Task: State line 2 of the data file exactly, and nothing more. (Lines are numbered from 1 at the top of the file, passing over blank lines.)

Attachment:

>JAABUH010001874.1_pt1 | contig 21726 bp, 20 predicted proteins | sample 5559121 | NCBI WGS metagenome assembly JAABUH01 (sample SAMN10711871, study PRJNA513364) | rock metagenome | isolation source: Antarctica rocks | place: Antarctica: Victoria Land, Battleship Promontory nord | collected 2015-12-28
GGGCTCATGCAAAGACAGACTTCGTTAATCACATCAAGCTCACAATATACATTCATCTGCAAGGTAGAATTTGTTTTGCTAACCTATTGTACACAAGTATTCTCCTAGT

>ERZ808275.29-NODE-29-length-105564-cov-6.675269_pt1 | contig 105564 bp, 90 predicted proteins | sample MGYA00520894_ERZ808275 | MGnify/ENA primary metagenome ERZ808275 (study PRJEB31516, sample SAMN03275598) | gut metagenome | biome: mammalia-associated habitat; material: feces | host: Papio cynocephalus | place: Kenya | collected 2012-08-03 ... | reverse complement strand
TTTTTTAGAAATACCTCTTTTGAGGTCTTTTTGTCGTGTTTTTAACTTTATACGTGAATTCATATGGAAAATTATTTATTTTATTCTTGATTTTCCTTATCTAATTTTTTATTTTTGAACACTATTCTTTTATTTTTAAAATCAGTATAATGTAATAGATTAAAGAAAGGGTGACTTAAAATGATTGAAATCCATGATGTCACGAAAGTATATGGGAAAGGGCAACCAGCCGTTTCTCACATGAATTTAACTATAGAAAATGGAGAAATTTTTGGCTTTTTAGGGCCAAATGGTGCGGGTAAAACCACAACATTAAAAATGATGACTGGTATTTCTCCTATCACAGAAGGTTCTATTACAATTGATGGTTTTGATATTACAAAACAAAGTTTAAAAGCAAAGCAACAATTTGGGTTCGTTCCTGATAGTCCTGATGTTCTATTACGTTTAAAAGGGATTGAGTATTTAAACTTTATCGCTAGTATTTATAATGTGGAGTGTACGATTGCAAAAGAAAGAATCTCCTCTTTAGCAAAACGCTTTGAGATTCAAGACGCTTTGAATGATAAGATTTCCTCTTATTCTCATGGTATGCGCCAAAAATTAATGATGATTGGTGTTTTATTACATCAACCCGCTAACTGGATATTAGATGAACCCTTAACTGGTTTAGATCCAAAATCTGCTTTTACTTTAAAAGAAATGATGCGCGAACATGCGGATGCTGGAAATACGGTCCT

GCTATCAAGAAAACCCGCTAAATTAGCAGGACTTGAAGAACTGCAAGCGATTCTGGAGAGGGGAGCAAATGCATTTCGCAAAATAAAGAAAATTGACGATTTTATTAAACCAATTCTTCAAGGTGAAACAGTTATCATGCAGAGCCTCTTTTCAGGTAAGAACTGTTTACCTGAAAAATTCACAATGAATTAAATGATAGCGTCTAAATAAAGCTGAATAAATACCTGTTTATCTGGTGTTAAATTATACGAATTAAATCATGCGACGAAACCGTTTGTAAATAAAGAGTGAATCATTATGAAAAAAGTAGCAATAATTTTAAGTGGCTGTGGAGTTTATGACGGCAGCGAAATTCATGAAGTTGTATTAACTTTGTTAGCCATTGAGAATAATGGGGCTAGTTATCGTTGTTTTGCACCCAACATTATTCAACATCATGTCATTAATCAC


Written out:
GGGCTCATGCAAAGACAGACTTCGTTAATCACATCAAGCTCACAATATACATTCATCTGCAAGGTAGAATTTGTTTTGCTAACCTATTGTACACAAGTATTCTCCTAGT